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Selling food or goods on L.A. sidewalks is illegal, and remains so despite promises from lawmakers to legalize and regulate vending. Even so, the city is about to spend $150,000 to settle a class action lawsuit claiming that police and cleaning crews confiscated and destroyed vendors' property as "a sort of extrajudicial street punishment."
"Law enforcement now recognizes that street vendors have legal rights to their property," said plaintiffs' attorney Cynthia Anderson-Barker, adding the settlement "restores some dignity to a group that has been mistreated by law enforcement."
As the Los Angeles Times reports, pushcart vendors sued the city two years ago, claiming the Los Angeles Police Department, the Fashion District Business Improvement District were responsible for confiscating and destroying carts and other belongings. The improvement district, which contracts with cleanup crews accused of improperly seizing belongings from vendors, was ultimately dismissed from the case, and will not have to pay part of the settlement or attorneys' fees.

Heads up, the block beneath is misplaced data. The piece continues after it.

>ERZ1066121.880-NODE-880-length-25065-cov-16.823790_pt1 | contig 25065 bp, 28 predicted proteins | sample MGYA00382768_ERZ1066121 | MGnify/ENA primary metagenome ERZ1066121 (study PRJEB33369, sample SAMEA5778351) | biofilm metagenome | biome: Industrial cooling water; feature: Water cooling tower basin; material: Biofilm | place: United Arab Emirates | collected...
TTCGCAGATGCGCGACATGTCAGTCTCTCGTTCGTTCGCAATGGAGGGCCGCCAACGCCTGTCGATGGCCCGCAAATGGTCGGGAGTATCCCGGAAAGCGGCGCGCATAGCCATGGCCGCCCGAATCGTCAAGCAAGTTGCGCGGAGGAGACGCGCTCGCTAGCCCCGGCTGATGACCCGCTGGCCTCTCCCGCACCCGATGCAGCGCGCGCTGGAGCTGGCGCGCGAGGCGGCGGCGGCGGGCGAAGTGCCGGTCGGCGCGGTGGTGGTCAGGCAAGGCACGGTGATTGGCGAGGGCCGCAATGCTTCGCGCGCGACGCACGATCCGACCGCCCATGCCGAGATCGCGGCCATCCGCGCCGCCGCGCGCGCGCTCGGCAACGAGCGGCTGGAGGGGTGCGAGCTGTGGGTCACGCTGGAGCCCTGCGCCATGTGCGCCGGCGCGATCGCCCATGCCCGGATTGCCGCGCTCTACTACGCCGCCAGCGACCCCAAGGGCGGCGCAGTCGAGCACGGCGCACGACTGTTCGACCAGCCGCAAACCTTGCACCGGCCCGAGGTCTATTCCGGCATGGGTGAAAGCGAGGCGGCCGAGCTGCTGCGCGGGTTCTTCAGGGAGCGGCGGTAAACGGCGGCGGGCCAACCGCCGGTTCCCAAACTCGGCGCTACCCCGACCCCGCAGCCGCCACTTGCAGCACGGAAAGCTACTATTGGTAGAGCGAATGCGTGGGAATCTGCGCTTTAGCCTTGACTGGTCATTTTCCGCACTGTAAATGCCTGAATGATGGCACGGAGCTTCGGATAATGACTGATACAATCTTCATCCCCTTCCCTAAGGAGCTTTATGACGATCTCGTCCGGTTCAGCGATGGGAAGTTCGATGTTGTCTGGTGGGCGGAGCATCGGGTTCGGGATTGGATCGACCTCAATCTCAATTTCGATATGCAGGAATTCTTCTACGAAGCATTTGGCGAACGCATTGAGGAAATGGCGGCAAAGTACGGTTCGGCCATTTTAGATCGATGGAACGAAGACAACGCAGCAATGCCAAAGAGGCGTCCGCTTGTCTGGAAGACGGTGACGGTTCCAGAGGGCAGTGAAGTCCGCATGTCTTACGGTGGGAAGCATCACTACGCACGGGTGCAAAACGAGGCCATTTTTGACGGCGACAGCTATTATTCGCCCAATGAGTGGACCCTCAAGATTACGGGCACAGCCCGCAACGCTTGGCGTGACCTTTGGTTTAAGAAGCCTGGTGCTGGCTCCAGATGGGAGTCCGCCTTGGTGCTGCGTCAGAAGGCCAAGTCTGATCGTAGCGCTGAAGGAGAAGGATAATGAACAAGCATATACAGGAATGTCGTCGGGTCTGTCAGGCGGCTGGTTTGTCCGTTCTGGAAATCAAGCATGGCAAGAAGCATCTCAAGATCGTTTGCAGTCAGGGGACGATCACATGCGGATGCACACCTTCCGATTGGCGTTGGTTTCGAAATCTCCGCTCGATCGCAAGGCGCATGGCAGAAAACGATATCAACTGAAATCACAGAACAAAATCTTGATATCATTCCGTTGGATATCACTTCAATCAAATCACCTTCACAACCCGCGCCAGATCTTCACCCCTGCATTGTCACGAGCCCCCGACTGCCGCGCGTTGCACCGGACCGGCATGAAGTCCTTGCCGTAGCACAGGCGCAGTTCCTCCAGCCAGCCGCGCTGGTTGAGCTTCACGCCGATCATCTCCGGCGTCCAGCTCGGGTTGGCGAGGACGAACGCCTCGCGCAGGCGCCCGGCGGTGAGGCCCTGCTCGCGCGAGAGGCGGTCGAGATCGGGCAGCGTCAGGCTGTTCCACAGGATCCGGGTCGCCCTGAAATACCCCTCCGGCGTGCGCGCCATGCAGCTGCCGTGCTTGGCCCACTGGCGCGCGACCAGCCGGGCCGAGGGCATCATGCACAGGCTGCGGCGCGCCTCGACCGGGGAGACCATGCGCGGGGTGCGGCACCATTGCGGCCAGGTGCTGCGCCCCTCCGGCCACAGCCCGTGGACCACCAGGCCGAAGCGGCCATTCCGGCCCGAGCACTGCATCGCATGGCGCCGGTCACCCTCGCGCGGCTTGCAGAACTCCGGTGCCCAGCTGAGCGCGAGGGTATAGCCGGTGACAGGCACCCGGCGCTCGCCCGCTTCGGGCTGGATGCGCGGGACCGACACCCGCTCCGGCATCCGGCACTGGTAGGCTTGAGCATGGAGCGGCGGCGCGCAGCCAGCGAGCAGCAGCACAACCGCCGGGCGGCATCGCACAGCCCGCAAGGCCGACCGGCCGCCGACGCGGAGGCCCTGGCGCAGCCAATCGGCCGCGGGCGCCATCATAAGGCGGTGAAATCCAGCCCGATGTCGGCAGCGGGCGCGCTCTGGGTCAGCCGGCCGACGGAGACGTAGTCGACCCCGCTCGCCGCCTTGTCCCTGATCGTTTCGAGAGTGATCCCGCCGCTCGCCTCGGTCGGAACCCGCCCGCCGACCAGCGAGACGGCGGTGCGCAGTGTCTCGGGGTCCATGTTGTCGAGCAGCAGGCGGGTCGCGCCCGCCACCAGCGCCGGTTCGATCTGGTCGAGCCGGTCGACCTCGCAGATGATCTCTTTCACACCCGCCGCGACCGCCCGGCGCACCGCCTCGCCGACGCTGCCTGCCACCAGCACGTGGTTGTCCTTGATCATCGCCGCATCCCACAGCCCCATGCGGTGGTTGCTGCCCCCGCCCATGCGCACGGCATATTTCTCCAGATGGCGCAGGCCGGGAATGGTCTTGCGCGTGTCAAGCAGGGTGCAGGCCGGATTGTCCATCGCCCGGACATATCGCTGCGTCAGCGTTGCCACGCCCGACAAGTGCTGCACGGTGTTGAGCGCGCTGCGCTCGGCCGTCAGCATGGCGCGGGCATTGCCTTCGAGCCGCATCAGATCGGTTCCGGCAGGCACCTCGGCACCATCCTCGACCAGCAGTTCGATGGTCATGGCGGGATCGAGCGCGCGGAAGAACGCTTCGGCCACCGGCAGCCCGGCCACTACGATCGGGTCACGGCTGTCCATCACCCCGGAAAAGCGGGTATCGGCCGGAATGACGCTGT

L.A. Weekly has the story of the city's decades-long back and forth battle over street vending and its legality, noting that in recent years, crackdown on street vendors have become more severe:
During raids, the police confiscate vendors' carts and merchandise and threaten vendors with citation if they do not allow their goods to be taken away. "When the police come, there is panic," street vendor Merced Sanchez explains. "They take everything: tables, tents, merchandise. Sometimes when they come to arrest people who sell bootlegged items, they give everyone tickets that range from $300 to $2,000."
New York is facing its own street vendor issue. Two street vendors are suing the city, claiming that Department of Health inspectors, with help from NYPD officers, seized and possibly destroyed their carts. Although the vendors were accused of selling items without a permit, neither was given a property voucher to reclaim their confiscated carts.
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